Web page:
For many, that’s too much of jargon right there in the title. So to a bit of basics first. I would not go into the history or setup of this website. TL;DR this site is was at one time build with a static site generator Hugo themed by a custom port of Ghostwriter theme. In this post, I want to focus mainly on why and how of IndieWeb.

Ever since I built this site, I had grown pretty determined to styling this exactly to my liking. Every section in here is thought through and has a purpose. When I was happy with what I had at the core, I started exploring how to make this my primary identity online. I had realised that thanks to all the silos of Facebook, Twitter, Medium, et al., my online presence was scattered across multiple sites. IndieWeb calls it sharecropping your content.

Our online content and identities are becoming more important and sometimes even critical to our lives. Neither are secure in the hands of random ephemeral startups or big silos. We should be the holders of our online presence.

When you post something on the web, it should belong to you, not a corporation. Too many companies have gone out of business and lost all of their users’ data. By joining the IndieWeb, your content stays yours and in your control.

Yes, absolutely. I just couldn’t stop nodding my head in agreement as I read along. I want this site to be the primary place where my content exists. And I hope everyone spending time online, doing as basic a task as consuming content on social media and liking stuff there, should do so first primarily on a place he controls. Post on your website, syndicate it everywhere else1.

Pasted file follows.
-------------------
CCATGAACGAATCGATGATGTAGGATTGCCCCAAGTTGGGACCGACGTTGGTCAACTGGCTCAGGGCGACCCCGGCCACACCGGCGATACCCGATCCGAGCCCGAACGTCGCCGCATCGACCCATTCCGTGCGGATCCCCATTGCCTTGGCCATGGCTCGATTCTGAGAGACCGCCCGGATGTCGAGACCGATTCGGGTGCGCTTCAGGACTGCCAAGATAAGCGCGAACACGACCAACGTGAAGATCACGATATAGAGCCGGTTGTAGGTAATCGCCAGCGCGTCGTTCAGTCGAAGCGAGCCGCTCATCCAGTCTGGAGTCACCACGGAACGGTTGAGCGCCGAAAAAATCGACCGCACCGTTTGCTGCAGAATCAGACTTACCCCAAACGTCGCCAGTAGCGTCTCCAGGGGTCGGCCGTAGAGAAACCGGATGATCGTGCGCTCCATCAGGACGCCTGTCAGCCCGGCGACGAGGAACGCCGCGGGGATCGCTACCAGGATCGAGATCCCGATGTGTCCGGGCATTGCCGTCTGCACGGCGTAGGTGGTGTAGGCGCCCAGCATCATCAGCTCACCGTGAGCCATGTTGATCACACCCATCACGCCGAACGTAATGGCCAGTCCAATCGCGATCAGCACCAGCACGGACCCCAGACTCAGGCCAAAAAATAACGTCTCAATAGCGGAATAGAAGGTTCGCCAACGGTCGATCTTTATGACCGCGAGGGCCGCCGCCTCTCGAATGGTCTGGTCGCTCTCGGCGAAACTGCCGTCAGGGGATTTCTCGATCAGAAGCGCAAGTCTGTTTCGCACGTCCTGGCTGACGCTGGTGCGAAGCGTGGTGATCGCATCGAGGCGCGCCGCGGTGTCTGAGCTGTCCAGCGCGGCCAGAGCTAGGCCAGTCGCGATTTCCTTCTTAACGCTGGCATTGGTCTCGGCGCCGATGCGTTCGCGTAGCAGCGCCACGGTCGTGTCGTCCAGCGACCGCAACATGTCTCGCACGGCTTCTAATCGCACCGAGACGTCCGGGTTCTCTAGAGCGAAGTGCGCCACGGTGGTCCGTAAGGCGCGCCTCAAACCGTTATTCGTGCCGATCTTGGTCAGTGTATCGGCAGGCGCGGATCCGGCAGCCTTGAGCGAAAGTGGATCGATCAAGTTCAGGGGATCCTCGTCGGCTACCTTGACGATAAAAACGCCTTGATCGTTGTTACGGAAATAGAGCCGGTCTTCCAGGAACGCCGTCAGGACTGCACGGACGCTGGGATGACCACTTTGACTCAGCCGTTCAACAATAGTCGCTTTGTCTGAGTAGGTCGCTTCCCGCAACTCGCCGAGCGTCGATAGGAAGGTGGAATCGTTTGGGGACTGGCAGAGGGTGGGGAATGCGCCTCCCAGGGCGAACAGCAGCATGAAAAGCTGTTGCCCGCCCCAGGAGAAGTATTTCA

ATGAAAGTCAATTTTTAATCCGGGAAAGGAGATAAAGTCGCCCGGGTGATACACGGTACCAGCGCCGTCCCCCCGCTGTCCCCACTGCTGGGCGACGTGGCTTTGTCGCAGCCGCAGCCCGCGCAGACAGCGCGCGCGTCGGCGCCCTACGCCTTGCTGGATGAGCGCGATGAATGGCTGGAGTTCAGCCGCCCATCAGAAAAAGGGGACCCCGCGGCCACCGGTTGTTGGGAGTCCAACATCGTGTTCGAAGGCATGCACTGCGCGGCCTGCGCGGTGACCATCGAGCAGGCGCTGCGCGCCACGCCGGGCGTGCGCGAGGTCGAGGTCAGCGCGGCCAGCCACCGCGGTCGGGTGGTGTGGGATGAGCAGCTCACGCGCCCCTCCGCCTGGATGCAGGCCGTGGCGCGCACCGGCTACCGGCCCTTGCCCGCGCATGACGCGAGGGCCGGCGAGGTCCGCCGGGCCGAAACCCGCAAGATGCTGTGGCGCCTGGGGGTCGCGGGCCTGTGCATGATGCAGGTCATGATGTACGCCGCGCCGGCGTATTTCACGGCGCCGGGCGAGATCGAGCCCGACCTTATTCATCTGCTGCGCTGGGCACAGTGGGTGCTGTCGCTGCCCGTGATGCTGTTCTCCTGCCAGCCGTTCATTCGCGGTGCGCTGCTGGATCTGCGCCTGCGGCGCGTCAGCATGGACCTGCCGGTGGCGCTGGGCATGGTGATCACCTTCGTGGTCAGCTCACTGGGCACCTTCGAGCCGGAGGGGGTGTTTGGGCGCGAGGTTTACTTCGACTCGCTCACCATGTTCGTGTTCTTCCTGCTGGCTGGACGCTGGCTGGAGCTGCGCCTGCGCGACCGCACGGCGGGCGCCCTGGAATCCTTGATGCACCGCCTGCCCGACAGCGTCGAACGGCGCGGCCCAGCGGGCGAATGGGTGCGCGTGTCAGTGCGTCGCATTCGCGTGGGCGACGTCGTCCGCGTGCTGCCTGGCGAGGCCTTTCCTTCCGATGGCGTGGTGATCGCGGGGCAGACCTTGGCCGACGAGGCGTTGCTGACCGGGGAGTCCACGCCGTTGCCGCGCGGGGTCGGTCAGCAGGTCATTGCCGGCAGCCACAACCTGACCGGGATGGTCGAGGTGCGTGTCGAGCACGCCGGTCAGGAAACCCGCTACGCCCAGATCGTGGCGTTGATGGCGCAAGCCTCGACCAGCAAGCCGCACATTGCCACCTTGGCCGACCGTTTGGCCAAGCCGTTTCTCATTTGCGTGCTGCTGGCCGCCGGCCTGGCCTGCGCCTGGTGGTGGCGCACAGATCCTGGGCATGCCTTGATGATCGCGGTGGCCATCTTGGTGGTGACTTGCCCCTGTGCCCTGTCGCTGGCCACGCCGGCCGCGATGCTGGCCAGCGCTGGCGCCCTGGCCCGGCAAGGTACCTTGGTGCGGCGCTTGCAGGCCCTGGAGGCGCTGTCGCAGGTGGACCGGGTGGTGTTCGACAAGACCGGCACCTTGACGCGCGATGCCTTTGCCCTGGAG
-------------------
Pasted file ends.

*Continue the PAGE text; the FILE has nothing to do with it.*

And it doesn’t take much to enable this. The steps I mention below can be incorporated on any platform you base your site on. Here I specifically jot down the steps I did for my site. It’s just a set of principles, many of them already W3C Recommendations.

Hugo Basics

Hugo allows you to completely define how your website is structured and styled. It allows you to even define the behaviour of the pages across. Typically a user chooses a theme from a varied selection and lets it handle everything. However, you always have access to the theme files and the code — just some Go snippets spread across HTML pages, making it fairly simple to modify the same.

  1. Familiarise yourself with your theme, typically present in /themes/
  2. Identify the customisations made
  3. Make changes to the code, typically present either in layouts folder of your site or the theme

Web Sign-in via IndieAuth

The first step in owning your identity online is allowing your site to be your identity online. All these needs is to declare openly your social network profiles as rel-me links and link those profiles back to your site. This allows you to log in to any IndieAuth enabled websites using just your website homepage, no need to create an account or maintain more passwords.

For me, I already had links to my social network profiles in my /layouts/partials/header.html file. All I had to do was add a rel-me tag to it — a sample snippet to Twitter profile below.

<a data-hint="Twitter" title="Twitter" href="{{ . }}" target="_blank" rel="me"> 

I have selected Twitter and Github as the social network profiles to be used for identification.

You also need to declare the service which will act as an authorization endpoint when needed. This is used by other services, mostly IndieAuth clients, to validate your identity. To configure this, just add the below link to your site’s head.

<pre class="wp-block-code"><code><link rel="authorization_endpoint" href="">

Identity via h-card

Of course, once you decide your site will be your identity, your profile online, you need to make sure it clearly declares your basic information, i.e. define that identity. This allows other sites and services to know more about you. This is done via an h-card, a part of the microformats2 specification.